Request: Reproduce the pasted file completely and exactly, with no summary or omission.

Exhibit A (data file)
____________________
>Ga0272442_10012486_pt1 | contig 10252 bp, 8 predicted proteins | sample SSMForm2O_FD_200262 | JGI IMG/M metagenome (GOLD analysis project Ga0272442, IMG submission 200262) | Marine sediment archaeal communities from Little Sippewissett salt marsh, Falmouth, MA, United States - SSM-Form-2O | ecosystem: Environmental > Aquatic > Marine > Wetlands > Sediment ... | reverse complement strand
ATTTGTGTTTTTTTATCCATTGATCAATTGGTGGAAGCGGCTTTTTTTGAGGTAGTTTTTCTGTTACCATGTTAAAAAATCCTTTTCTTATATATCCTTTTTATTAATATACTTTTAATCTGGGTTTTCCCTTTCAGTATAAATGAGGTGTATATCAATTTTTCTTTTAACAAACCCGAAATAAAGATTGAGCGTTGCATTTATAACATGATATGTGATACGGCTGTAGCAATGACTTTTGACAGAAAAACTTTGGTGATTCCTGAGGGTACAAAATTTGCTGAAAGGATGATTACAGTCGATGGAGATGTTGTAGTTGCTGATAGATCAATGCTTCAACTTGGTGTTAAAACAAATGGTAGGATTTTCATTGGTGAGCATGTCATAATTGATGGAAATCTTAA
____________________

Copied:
>Ga0272442_10012486_pt1 | contig 10252 bp, 8 predicted proteins | sample SSMForm2O_FD_200262 | JGI IMG/M metagenome (GOLD analysis project Ga0272442, IMG submission 200262) | Marine sediment archaeal communities from Little Sippewissett salt marsh, Falmouth, MA, United States - SSM-Form-2O | ecosystem: Environmental > Aquatic > Marine > Wetlands > Sediment ... | reverse complement strand
ATTTGTGTTTTTTTATCCATTGATCAATTGGTGGAAGCGGCTTTTTTTGAGGTAGTTTTTCTGTTACCATGTTAAAAAATCCTTTTCTTATATATCCTTTTTATTAATATACTTTTAATCTGGGTTTTCCCTTTCAGTATAAATGAGGTGTATATCAATTTTTCTTTTAACAAACCCGAAATAAAGATTGAGCGTTGCATTTATAACATGATATGTGATACGGCTGTAGCAATGACTTTTGACAGAAAAACTTTGGTGATTCCTGAGGGTACAAAATTTGCTGAAAGGATGATTACAGTCGATGGAGATGTTGTAGTTGCTGATAGATCAATGCTTCAACTTGGTGTTAAAACAAATGGTAGGATTTTCATTGGTGAGCATGTCATAATTGATGGAAATCTTAA